Before the pandemic, hundreds of thousands of women throughout Latin America, including Peru, were staging mass street demonstrations demanding that their governments should act against gender-based violence.

Meanwhile, the country is also struggling to contain the Coronavirus pandemic.

Credit: Cecile Lafranco / Getty Images

Despite implementing one of the world’s longest running stay-at-home orders, Peru has become one of the hardest hit countries. As of August 11, Peru has confirmed more than 483,000 cases of Coronavirus and 21,276 people have died.

Hospitals are struggling to cope with the rising number of patients and healthcare workers have protested against a lack of personal protective equipment (PPE).

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Golden State Killer Confesses To Rape And Murder, After Families Have Been Waiting For Decades

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Golden State Killer Confesses To Rape And Murder, After Families Have Been Waiting For Decades

Justin Sullivan / Getty Images

Although his crime spree took place more than thirty years ago, the Golden State Killer has only recently been held accountable for the unspeakable crimes he committed up and down the state of California.

Thanks to advancements in DNA testing, police found a suspect and this week the Golden State Killer confessed to dozens of crimes committed from Sacramento to San Diego.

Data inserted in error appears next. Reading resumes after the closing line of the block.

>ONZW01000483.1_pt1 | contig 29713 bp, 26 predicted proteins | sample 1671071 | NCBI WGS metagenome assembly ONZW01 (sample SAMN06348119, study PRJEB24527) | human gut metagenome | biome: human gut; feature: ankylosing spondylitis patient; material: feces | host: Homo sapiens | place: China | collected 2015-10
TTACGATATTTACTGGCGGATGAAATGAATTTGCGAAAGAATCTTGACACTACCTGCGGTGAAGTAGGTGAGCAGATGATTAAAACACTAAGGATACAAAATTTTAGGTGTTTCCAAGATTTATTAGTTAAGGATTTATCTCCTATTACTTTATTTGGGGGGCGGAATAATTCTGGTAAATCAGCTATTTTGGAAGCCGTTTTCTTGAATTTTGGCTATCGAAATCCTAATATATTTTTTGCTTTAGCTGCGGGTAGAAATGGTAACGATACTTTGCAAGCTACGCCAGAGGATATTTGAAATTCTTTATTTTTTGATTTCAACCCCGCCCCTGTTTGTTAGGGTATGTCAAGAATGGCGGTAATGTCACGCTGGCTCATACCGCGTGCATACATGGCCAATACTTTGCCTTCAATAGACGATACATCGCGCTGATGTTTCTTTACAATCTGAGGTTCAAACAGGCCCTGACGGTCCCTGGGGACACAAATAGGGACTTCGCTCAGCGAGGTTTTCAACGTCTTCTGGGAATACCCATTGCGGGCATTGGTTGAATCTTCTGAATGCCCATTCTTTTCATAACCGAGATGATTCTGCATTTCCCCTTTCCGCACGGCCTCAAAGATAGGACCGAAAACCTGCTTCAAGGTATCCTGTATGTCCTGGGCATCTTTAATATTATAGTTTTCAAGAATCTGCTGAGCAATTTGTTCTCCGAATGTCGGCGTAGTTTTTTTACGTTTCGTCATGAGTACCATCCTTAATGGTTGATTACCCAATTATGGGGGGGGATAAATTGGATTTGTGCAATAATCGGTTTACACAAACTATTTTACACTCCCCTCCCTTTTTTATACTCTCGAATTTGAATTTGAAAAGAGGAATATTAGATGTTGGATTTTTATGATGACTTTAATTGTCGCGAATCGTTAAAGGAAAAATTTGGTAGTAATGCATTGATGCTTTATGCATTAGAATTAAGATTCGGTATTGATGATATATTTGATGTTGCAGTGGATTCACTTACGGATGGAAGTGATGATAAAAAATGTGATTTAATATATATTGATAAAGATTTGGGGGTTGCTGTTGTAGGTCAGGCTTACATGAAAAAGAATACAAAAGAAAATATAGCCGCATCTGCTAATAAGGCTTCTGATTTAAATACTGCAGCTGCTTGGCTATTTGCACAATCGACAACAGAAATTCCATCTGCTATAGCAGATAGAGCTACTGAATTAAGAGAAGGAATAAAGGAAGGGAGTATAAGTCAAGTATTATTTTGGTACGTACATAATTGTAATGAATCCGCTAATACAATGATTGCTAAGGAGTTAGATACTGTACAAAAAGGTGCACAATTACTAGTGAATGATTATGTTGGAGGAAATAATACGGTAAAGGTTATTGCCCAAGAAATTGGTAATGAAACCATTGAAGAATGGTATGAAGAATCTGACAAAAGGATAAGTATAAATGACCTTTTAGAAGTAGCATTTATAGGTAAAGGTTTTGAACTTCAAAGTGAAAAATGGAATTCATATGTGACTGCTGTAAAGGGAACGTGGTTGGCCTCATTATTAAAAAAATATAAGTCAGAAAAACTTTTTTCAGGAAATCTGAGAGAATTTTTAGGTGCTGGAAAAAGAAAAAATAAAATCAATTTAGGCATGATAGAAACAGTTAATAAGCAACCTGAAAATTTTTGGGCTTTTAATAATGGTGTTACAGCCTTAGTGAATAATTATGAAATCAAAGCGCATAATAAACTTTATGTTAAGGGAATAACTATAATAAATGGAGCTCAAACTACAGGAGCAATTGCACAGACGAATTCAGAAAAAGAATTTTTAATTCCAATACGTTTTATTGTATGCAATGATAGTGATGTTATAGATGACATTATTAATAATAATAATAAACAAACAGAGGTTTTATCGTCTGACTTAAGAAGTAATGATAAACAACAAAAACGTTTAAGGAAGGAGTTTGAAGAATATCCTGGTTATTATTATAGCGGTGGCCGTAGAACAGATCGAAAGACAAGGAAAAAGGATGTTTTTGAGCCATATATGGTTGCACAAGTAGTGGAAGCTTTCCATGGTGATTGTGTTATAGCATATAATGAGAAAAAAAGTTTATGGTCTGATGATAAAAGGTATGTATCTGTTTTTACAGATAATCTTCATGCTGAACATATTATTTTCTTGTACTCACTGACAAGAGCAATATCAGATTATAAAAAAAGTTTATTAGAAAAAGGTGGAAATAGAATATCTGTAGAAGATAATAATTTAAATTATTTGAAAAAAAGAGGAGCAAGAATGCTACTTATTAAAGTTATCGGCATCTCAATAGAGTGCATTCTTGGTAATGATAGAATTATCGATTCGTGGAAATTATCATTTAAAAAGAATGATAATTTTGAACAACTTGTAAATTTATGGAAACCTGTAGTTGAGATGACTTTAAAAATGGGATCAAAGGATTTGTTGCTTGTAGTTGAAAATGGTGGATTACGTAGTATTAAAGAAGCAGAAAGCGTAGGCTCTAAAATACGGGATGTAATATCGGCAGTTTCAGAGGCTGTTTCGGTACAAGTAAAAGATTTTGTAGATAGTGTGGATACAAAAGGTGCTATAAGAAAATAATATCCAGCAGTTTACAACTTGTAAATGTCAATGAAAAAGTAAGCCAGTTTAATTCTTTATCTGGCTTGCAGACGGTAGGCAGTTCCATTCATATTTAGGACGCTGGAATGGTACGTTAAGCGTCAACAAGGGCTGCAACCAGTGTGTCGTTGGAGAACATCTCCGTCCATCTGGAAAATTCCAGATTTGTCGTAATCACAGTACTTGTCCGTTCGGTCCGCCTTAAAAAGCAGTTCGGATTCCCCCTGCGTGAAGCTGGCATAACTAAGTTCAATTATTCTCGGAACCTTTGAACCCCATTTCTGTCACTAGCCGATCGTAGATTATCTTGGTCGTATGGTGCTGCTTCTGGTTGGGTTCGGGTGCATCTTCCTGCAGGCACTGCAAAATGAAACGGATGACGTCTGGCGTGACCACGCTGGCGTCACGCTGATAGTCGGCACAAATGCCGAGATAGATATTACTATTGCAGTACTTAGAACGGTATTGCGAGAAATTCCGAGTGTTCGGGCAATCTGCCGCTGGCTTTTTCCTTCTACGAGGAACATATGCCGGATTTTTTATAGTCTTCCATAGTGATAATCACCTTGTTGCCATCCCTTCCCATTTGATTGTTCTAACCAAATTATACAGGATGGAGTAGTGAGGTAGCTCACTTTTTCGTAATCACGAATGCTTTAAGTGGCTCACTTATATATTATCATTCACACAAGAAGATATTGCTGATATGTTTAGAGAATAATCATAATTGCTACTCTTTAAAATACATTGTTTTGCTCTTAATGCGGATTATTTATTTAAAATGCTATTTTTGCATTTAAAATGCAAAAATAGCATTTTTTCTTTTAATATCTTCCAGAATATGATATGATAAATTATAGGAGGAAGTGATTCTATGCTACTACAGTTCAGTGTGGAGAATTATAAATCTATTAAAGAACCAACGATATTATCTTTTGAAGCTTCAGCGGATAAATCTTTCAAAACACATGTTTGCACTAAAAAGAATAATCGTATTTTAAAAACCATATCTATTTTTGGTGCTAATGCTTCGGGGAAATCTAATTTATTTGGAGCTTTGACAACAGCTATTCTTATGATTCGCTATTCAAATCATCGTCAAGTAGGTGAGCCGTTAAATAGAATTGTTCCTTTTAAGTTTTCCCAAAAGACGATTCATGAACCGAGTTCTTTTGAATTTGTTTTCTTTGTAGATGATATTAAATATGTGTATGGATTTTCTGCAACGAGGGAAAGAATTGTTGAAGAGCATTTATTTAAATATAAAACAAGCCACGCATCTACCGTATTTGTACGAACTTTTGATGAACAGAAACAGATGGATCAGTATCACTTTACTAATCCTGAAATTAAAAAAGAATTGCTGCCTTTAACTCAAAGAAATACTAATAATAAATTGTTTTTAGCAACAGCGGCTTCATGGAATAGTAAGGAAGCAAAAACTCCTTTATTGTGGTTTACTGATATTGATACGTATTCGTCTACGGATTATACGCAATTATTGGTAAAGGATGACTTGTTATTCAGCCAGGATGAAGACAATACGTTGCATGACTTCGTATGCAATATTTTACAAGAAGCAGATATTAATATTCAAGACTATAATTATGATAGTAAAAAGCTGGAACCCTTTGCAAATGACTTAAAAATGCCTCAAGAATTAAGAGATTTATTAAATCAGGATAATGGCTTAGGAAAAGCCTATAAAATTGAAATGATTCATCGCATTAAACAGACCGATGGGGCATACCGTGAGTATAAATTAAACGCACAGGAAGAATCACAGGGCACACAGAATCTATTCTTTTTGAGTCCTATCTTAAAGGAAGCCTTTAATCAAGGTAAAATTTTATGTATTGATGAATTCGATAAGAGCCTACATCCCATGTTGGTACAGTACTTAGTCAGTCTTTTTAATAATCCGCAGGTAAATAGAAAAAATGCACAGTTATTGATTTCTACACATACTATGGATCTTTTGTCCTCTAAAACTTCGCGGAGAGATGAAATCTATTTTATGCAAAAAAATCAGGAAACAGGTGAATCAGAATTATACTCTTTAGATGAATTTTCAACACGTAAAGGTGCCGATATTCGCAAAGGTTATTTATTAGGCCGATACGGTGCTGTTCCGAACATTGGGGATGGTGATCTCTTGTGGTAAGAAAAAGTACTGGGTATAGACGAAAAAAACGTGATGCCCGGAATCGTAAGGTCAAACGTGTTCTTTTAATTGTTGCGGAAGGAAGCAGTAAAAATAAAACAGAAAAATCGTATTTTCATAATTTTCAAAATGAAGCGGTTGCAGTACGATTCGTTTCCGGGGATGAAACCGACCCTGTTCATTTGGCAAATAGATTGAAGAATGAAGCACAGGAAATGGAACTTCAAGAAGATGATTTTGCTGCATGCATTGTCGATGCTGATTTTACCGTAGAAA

His victim’s families have celebrated the move as a first step on the path towards justice for their loved ones.

One of California’s most prolific killers has pleased guilty to his crimes and will spend the rest of his life in prison.

The Golden State Killer terrorized California for more than a decade, before his trail went cold. After being arrested in 2018 thanks to advancements in DNA testing, Joseph DeAngelo was charged with several crimes (including burglaries and murders) and named as the Golden State Killer.

Since his arrest, police have been building a case against him and this week charged him with additional crimes, for which he has pled guilty to on all counts. He pled guilty to 13 counts of first-degree murder and special circumstances – including murder committed during burglaries and rapes -– as well as 13 counts of kidnapping, and he acknowledged more than 50 rapes he was not charged for because of California’s statute of limitations.

DeAngelo will be sentenced in August, and will kiley serve 11 consevutive life terms without the possibility of parole. According to Sacramento County Deputy District Attorney Amy Holliday, he agreed to plead guilty to all charges to avoid the death penalty.

With his guilty plea, victim’s families will finally be able to face him in court and seek justice.